Brown Vs. Board Of Education

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Brown Vs. Board Of Education. By Randy B. In the early 1950's, racial segregation in public schools was the norm across America. Although all the schools in a given district were supposed to be equal, most black schools were far inferior to their white counterparts. How It Was. Linda Brown.
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Brown Vs. Board Of EducationBy Randy BIn the early 1950's, racial segregation in public schools was the norm across America. Although all the schools in a given district were supposed to be equal, most black schools were far inferior to their white counterparts.How It WasLinda Brown
  • A black third-grader named Linda brown lived only a few blocks from a school but that school was a white school so she had to walk one mile to the nearest black school and this was supposedly separate but equal.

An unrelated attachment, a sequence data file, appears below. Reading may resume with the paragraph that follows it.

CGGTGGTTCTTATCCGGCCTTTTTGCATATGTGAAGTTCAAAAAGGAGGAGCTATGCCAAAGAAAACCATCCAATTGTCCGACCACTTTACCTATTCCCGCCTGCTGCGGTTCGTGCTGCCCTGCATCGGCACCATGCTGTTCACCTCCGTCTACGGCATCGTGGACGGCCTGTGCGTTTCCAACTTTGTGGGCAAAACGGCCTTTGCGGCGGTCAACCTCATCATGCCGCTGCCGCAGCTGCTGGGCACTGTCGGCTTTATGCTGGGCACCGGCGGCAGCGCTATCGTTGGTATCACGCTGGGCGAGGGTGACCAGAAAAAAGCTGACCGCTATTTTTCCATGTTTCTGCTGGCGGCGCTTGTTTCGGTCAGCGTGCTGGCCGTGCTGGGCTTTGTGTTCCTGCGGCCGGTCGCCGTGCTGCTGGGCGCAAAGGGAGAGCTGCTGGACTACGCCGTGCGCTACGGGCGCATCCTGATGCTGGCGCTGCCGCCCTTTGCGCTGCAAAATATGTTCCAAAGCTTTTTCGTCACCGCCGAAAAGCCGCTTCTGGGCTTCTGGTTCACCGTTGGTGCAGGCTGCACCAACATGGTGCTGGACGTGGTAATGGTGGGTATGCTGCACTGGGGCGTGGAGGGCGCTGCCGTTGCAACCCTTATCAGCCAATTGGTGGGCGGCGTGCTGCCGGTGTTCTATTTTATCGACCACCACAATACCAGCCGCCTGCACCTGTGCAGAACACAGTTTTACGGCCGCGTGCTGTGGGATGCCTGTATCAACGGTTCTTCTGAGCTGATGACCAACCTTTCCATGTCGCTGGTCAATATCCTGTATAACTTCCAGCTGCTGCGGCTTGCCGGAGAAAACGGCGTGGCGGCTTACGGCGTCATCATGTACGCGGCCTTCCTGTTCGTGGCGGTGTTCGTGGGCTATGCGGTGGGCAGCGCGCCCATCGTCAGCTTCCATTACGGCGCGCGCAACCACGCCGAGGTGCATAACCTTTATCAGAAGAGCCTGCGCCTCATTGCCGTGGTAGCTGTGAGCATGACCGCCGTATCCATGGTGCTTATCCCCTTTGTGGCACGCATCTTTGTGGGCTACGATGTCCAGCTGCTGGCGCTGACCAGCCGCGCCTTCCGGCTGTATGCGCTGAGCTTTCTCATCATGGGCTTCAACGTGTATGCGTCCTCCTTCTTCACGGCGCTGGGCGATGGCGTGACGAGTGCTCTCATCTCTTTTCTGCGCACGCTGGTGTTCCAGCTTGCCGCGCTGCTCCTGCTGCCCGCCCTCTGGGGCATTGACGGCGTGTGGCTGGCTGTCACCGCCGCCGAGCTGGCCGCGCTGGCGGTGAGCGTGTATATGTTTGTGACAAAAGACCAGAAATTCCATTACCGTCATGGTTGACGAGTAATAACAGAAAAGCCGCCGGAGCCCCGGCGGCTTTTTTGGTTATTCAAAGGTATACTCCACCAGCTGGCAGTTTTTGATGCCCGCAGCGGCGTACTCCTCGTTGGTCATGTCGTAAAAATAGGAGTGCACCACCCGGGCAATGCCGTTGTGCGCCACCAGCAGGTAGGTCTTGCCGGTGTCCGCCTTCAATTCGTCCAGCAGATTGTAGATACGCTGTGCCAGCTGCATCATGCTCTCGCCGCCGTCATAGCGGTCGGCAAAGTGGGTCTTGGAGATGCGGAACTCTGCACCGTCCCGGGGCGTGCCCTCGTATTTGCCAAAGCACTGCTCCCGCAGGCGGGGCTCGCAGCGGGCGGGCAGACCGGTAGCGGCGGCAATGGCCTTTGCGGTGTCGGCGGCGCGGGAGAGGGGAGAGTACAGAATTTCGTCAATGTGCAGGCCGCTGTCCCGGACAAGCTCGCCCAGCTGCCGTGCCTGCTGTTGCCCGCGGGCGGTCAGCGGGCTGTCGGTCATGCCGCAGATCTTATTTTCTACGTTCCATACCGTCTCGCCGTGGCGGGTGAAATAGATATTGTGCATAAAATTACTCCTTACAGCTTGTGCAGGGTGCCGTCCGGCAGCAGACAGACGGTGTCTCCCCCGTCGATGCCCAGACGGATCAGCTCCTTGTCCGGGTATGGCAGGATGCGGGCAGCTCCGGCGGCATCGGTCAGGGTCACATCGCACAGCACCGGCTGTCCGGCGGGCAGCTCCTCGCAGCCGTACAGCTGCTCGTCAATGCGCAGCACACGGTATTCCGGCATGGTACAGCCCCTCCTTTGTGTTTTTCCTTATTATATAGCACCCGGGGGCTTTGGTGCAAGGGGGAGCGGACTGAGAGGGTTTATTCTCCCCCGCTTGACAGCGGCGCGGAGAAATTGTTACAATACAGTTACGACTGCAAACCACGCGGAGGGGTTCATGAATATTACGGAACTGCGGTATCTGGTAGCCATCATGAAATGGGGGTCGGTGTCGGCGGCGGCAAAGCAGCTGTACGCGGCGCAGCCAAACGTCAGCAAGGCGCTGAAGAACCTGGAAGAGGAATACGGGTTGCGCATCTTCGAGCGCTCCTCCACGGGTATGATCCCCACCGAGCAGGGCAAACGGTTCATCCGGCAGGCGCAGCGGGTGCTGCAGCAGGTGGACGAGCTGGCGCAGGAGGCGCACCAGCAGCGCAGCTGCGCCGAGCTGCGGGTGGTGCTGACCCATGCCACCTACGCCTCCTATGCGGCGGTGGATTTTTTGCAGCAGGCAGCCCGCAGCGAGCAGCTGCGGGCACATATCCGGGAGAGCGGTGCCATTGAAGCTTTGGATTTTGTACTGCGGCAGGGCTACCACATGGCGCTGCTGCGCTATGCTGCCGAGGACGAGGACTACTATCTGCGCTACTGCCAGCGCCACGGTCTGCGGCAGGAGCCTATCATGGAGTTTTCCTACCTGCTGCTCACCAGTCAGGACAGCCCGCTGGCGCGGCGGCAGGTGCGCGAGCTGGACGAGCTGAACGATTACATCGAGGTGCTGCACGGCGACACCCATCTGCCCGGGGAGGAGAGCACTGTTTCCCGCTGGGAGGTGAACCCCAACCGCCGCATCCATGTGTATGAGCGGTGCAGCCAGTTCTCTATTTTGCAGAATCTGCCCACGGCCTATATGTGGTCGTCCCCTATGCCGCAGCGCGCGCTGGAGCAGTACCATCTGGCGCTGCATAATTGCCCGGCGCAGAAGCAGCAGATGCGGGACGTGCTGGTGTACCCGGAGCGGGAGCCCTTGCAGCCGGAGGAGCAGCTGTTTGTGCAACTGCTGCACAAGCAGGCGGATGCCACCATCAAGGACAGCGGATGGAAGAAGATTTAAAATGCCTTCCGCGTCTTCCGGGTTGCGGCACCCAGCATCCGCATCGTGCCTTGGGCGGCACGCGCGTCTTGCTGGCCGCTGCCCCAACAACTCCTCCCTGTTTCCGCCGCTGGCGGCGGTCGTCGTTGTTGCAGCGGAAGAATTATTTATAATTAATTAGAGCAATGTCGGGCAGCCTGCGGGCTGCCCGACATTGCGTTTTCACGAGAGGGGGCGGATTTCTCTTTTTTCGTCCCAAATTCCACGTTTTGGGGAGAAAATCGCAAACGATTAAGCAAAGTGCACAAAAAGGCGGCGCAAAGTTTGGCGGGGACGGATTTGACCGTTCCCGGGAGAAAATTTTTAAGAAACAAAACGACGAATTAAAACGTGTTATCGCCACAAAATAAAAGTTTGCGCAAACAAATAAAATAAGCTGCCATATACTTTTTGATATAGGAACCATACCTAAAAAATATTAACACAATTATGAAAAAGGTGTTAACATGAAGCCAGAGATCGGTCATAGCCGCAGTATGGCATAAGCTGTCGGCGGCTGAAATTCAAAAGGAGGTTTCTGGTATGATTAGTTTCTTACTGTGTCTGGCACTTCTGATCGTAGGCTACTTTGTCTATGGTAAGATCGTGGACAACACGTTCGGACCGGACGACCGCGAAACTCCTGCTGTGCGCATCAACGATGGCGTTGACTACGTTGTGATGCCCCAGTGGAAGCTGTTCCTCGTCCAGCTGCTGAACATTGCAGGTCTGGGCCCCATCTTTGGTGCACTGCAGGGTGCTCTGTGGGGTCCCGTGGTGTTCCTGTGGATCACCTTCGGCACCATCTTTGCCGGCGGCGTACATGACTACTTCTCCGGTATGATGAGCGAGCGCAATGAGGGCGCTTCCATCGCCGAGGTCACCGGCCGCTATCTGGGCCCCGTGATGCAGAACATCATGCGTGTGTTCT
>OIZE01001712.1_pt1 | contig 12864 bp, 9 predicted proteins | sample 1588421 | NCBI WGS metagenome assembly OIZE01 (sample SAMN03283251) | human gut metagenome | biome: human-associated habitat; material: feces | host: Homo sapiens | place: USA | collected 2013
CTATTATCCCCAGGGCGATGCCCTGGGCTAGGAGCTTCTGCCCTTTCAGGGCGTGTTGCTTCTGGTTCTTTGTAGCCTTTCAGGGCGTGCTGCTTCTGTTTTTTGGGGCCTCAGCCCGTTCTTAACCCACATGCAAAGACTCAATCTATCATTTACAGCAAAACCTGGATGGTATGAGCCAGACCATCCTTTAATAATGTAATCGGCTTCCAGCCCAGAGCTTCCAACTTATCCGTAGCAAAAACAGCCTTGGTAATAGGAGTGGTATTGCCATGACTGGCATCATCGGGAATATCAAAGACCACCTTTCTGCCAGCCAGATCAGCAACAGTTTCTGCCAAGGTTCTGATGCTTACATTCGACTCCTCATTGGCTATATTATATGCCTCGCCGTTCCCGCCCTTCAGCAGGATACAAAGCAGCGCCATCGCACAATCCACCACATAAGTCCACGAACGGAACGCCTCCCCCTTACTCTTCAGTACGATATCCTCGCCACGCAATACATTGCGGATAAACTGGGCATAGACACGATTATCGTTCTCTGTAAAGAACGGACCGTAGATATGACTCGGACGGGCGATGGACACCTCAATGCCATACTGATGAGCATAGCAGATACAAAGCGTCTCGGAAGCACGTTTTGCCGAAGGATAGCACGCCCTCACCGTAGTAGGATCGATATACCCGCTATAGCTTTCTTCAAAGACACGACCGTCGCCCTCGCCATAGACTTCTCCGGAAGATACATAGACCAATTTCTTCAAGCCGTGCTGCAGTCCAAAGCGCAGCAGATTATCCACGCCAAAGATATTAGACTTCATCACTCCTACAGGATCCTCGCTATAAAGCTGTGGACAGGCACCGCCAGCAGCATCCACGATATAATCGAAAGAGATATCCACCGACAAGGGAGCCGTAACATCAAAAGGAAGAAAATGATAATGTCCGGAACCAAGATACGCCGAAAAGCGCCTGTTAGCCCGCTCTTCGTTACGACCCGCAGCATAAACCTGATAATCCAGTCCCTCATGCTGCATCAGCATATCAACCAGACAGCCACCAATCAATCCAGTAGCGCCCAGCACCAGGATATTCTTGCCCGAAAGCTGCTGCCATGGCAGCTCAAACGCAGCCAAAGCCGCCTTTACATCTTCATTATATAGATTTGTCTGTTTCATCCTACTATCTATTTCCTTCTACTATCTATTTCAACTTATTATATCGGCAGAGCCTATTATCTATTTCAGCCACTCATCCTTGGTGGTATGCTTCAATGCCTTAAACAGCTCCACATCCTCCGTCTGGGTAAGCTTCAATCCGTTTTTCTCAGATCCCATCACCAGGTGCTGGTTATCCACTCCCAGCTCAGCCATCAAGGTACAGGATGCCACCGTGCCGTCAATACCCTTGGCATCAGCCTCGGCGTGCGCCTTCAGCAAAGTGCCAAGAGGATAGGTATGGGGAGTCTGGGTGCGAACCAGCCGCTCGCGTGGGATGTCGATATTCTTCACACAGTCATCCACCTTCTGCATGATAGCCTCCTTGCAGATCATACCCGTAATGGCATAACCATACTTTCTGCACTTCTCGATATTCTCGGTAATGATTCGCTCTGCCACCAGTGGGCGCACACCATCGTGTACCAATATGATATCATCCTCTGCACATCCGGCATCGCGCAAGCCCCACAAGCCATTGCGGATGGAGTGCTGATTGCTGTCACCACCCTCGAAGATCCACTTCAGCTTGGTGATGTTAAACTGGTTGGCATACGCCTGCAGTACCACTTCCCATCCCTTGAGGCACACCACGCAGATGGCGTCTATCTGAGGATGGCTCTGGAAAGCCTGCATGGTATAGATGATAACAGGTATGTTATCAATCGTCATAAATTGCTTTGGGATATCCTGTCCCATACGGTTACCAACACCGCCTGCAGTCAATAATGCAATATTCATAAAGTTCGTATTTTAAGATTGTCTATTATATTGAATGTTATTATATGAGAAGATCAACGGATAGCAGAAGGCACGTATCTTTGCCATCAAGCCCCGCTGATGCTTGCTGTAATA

• What She Went Through
  • Linda Brown had to walk one mile through a railroad switchyard to get to her black elementary school, even though a white elementary school was only seven blocks away.
  • Linda's father, Oliver Brown, tried to enroll her in the white elementary school, but the principal of the school refused.
  • Linda Going to schoolLinda Brown and Her Sister Walking to School (1953) by Carl Iwasaki (Modern Print). Sisters Linda and Terry Brown were not allowed to attend nearby all-white New Summer School in Topeka, Kansas, but had to walk through the dangerous Rock Island switchyard to catch a bus for the all-black Monroe School. On May 17, 1954, in Brown vs. Board of Education of Topeka, the U.S. Supreme Court struck down the separate-but-equal doctrine, ending the legal basis for segregation of public schools. Someone Cares
  • The NAACP took up her case, along with similar ones in Kansas, South Carolina, Virginia, and Delaware. All five cases were argued together in December, 1952 by Thurgood Marshall, a black lawyer who headed the NAACP.
  • Some examplesThe Decision
  • Supreme Court Decision
  • Related Search
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